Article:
"The hardest times are when no one is watching and it doesn't really matter whether you're strong or not. The times when you think life is circling the drain, and the bedrock aloneness of it trumps everything else. That's when animal instinct kicks in and most of us start to crawl toward the light.... We like to call it courage, but the body doesn't recognize it as such. You just put your head down and keep moving."
~ Gail Caldwell, from the memoir New Life, No Instructions
Even now, I find myself sometimes thinking of those around me who know nothing of the struggle I fought after D-Day, "if you only knew..." Because while it's great that I survived and, to most, appear to be a healthy, stable, happy middle-aged woman, sometimes I want credit for what I had to do to get here. Sometimes I want people to know what a badass I am. How heroic I am. How many dragons I had to slay to arrive at healthy, stable and happy.
You all know. Because you've either slain your own dragons or are slaying them as I write this.
You know the courage it sometimes takes to get out of bed and show up at work so you don't get fired. You know the particular brand of heroism required to nurture your children and keep their hearts safe even as your own feels shattered and abandoned. You know the white-knuckled self-discipline required to not smother your husband in his sleep, or resist firing off that brutal e-mail to the OW, or bite your tongue hard when your mother-in-law, who hasn't a clue about her son's, um, extracurriculars, comments on what a "good boy" he's always been.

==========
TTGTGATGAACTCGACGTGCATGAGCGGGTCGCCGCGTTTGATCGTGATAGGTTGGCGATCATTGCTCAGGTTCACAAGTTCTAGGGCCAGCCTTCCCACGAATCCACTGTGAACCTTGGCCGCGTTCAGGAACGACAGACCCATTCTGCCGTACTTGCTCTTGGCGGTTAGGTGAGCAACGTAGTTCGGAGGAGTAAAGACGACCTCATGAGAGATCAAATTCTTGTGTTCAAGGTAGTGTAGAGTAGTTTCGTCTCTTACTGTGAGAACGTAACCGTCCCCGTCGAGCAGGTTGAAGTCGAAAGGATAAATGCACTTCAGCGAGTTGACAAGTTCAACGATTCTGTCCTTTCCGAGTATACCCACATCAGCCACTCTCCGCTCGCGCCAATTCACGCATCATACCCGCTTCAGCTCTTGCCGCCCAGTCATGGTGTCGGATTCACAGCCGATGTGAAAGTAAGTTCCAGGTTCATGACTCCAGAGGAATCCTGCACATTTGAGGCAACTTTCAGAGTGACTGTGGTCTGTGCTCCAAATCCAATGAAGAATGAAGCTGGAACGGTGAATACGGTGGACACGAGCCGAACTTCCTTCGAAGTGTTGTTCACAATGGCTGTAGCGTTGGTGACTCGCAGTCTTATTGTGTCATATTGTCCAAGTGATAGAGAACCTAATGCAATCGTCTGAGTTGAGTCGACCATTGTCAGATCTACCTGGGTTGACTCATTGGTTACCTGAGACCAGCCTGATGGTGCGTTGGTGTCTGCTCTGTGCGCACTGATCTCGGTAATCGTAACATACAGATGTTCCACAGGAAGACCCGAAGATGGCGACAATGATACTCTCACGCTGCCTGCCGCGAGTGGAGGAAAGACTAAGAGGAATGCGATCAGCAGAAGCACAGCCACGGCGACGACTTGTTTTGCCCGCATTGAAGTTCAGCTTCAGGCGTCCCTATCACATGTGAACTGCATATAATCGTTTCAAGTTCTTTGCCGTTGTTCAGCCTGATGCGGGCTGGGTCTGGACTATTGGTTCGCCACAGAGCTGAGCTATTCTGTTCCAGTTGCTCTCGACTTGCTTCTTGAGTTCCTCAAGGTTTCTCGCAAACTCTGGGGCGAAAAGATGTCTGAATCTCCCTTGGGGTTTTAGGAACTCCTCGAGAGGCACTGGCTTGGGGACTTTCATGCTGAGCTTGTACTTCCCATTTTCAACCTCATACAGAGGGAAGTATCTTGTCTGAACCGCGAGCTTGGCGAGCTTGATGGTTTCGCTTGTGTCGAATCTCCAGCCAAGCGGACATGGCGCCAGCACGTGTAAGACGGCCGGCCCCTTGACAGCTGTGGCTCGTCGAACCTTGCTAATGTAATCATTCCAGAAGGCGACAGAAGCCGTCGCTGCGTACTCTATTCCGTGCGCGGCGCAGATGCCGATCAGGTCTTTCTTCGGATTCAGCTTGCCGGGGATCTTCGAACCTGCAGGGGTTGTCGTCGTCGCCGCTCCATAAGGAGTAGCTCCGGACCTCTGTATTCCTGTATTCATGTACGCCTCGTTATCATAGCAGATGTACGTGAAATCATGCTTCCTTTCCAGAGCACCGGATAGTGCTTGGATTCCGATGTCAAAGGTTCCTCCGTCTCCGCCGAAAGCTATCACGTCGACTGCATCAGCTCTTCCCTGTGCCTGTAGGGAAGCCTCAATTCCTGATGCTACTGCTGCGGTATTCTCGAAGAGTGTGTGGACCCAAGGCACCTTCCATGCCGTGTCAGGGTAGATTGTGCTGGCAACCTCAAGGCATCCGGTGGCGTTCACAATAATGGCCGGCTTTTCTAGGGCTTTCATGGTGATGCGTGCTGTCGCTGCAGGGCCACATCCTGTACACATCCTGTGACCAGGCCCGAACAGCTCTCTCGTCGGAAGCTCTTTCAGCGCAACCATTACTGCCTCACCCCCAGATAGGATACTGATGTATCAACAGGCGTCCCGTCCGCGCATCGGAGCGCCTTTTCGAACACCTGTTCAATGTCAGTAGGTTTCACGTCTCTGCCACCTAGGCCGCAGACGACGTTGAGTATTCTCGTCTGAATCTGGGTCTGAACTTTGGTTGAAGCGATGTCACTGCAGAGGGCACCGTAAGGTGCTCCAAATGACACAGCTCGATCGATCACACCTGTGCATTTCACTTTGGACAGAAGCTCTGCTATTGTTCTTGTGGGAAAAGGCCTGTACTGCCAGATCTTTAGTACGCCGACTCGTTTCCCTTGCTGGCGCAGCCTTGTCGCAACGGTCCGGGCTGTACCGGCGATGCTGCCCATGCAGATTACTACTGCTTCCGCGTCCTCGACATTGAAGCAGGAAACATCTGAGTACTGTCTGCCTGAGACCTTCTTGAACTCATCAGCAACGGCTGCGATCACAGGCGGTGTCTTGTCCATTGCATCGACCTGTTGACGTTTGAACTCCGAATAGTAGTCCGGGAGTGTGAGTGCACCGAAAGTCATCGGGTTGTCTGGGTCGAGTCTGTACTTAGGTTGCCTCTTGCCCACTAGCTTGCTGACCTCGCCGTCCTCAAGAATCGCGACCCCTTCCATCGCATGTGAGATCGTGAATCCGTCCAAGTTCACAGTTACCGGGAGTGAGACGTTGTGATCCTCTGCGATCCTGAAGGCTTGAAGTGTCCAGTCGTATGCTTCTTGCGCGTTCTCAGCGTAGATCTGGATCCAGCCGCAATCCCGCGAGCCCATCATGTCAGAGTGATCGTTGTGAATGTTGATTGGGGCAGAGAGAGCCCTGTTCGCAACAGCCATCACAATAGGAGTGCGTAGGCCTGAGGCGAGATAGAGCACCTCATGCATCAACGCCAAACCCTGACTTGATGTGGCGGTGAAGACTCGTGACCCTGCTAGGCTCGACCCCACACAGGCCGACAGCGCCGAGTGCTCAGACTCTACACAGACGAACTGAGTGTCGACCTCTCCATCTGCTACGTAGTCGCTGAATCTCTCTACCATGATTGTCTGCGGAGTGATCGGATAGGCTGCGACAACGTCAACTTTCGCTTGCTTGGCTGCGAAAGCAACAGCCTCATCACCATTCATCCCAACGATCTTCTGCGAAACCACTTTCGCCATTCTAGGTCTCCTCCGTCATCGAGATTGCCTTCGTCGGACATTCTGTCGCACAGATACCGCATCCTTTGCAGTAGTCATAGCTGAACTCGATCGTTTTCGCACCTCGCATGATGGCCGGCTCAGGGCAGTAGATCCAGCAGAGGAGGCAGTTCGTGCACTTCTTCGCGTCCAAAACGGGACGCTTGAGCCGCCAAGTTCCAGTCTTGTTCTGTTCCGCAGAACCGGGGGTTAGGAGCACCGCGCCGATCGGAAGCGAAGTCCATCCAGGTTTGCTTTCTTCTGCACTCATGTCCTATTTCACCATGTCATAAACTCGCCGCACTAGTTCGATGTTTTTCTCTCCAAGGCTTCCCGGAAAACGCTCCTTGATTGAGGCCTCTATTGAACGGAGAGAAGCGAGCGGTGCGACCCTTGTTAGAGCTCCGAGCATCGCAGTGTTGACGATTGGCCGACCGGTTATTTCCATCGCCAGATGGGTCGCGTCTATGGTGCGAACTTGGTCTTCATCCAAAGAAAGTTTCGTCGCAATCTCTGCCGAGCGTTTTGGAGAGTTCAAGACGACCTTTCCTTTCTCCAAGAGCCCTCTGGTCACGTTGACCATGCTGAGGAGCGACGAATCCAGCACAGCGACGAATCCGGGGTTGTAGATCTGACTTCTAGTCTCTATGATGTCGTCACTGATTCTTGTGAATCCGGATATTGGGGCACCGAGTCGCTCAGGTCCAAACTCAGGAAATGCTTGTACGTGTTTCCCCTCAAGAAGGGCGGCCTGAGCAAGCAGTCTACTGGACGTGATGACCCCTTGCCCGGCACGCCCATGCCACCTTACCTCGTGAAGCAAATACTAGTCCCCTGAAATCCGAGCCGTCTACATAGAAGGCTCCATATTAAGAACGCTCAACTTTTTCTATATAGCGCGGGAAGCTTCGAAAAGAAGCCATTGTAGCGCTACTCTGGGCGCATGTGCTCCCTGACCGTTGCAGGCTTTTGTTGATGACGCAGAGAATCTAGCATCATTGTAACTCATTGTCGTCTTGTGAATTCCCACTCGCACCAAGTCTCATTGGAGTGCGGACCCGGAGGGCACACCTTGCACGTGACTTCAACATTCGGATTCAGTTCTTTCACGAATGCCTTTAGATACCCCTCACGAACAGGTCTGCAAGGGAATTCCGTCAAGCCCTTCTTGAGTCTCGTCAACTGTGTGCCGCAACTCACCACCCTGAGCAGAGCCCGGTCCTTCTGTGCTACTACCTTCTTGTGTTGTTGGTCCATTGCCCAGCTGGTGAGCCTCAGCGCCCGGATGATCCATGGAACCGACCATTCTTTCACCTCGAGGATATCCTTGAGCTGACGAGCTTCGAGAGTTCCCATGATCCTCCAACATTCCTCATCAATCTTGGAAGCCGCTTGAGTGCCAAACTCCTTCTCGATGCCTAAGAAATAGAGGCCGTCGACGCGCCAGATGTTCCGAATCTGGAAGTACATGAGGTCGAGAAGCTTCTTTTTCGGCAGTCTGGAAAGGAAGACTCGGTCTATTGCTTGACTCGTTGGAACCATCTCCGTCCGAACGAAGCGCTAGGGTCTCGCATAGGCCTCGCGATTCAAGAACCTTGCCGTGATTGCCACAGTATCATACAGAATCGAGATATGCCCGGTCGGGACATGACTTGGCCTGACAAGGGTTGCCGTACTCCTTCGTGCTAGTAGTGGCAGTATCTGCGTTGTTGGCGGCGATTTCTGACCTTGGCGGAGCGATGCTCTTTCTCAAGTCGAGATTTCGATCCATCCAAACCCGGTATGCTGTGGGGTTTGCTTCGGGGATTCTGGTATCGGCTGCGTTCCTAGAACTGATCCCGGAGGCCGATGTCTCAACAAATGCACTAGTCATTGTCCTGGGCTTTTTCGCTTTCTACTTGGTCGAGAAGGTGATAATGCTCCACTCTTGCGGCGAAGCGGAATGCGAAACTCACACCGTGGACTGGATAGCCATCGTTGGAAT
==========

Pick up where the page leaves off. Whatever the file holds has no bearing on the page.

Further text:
Those who've been decimated by heartbreak, by the particular brand of grief known to those of us who discovered we were, literally, sleeping with the enemy, know what Gail Caldwell means when she talks about crawling toward the light. Though there are many days when we're not really sure there is light. So many days when we just can't convince ourselves that there will ever be light again.
But that's where the others come in. That's where those of us who've gone before wave our lanterns from farther along the path, to beckon you toward us. To give you the light as a compass. To remind you, as often as you need reminding, that the light is in fact up ahead. Just a little bit farther. To assure you that, no, we didn't believe it either. We didn't believe we would ever laugh again, feel happiness again, trust again. But here we are. Mostly healthy, stable and happy.
Keep crawling, warriors. If you can't see the light, then follow the sound of our voices.
You may not call it courage. You may barely be able to admit it's survival. But whether or not you consider it heroic, let me tell you that it is. It's heroic to reach out for help. It's heroic to tend to your wound. It's heroic to insist that you deserve respect and kindness and honesty. When the "bedrock aloneness" threatens to convince you that nobody can possible understand your pain, it's heroic to find your voice and share your story.
Crawl toward the light, my exhausted warriors. We're up ahead, waiting.